Leaf Type: Pu-erh
Where to Buy: ESGreen
This mini tea cake was made by high-level material made from broad-leaved wild tea trees. Traditional court recipe.
The vintage year is 2002, which is over 10 year now.
Learn more about this pu-erh here.
As I’ve mentioned (more than once!), I’ve had a very difficult relationship with Pu-erh. It started off really bad … and I think it is those bad memories that taint my experiences with Pu-erh even now. And really, I don’t think it was the fault of the Pu-erh back then… it was my lack of knowledge. I didn’t know how to brew a Pu-erh properly, and I ended up with a very earthy dark tea that made me think I was drinking a very thin mud rather than tea. It wasn’t pleasant.
But that was then, and this is now!
And I have learned quite a bit since then, I have learned better ways of brewing tea. I have come to embrace the gaiwan as not a “gadget” but an essential tool for tea making. I love my gaiwan, because I have not only rediscovered the joy of Oolong but have also learned there is much joy to be discovered even with a tea I once disliked: Pu-erh!
It’s the earthiness that was off-putting. And when brewed improperly, a Pu-erh can be overwhelmingly earthy, so much so that it is really REALLY off-putting. But when brewed correctly, a Pu-erh can be so delightfully complex while maintaining a mellow character that is really quite enjoyable.
This Pu-erh is indeed earthy – but the strongest earthy tones are experienced in its aroma, when the tea is in its dry cake form. After a quick rinse and a 30 second infusion, I smell and taste only a very delicate earthiness, which is layered with an intense sweetness that is like caramel. It is very smooth.
I’ve often heard Pu-erh compared to a “fishy” taste but I don’t taste that here. There is a slight mushroom-y/earthy flavor to it, but not at all fishy. The sweetness is what I taste most, it is very mellow and remarkably smooth. It’s a really excellent value, too, because I got six very flavorful infusions from one mini tea cake, and I think it would have given many more!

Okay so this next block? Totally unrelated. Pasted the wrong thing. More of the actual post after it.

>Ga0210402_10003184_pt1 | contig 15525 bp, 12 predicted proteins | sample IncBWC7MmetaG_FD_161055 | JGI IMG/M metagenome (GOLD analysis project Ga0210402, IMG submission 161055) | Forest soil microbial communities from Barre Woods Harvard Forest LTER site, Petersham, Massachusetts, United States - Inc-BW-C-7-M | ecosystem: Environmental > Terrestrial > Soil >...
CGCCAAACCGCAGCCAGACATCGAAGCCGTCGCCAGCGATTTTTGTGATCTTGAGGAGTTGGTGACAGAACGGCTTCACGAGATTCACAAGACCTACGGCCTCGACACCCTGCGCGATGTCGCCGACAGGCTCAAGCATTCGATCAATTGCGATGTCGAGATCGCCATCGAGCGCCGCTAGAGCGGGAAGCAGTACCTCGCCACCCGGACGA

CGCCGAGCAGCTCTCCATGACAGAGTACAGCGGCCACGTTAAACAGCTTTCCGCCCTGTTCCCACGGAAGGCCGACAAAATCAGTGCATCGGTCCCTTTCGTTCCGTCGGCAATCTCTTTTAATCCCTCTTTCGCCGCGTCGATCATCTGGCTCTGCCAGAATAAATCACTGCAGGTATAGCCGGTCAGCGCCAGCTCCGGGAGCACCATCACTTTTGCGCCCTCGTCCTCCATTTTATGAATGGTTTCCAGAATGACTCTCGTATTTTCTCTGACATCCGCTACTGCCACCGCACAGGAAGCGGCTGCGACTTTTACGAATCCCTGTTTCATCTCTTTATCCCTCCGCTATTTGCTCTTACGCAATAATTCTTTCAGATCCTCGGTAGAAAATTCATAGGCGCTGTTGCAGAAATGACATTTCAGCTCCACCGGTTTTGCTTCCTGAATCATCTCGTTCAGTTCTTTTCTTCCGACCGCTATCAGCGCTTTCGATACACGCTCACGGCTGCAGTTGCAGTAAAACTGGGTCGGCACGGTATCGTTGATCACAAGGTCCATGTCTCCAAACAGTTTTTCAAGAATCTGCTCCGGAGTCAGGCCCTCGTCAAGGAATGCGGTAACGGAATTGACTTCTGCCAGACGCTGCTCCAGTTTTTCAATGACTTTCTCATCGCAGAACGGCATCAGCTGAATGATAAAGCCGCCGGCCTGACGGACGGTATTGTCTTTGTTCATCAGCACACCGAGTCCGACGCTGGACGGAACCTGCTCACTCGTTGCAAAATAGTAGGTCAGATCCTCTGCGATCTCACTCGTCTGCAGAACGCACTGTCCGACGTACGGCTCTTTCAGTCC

This is one of those Pu-erh teas that I’d recommend to someone who has had bad luck with Pu-erh in the past … this is a good one and certainly worthy of a try. You might just find this one to your liking!
Leaf Type: Black
Where to Buy: Ovation Teas
Blend of Assam and Ceylon loose leaf black teas with bing cherries, sliced almonds, and coconut pieces with cherry, almond, and coconut flavoring.
Learn more about this tea here.
I’ve had this tea twice now, and interestingly enough, the flavor was a little different each time. The first time I tried it, the coconut came out strong from the very first sip. The cherry was there, but, it sort of lingered in the background. The almond was the most subtle flavor of the three.
One thing that remained consistent with both cups is that the tea was the prominent flavor of both cups. I was happily surprised by this, because a tea with so many flavors could have easily been overwhelmed by them. The flavor of the tea is rich and a little malty, with hints of earth and even a sweet biscuit kind of quality to it.
I found the cherry flavor to be a stronger flavor in this second cup. It is a sweet cherry flavor, reminding me of my summers as a child when my family and I would take a days drive down to Cherry Valley in California. We’d spend the day picking cherries off the tree, and then bringing them home to enjoy. Over the course of the next few weeks, our days would be filled with cherry goodness, eating cherries by the bowlful, and having cherry cobbler for dessert. (By the way, try freezing Bing cherries … they’re so yummy and refreshing, one of my favorite treats as a kid!) I love how this tea tastes so distinctly like Bing Cherry that it brings those memories to life for me.
By the time I’ve consumed about half of this second cup of tea, the almond and coconut begin to assert themselves, although never in a very aggressive way. The coconut is smooth and creamy note to the cup that might otherwise taste TOO cherry which might end up giving it too much of a cough medicine-y taste. But the coconut brings it back into the dessert tea realm.
Of the three flavors (and in both cups!), I find the almond to be the most subtle, providing more of a delicious, nutty hint of sweetness to the cup rather than a distinct almond flavor. But, I love the way the three flavors come together – cherry, coconut and almond – it is creamy, sweet, and juicy, and absolutely YUMMY!
I really love this tea, and I enjoy how it offers a different adventure every time you brew it!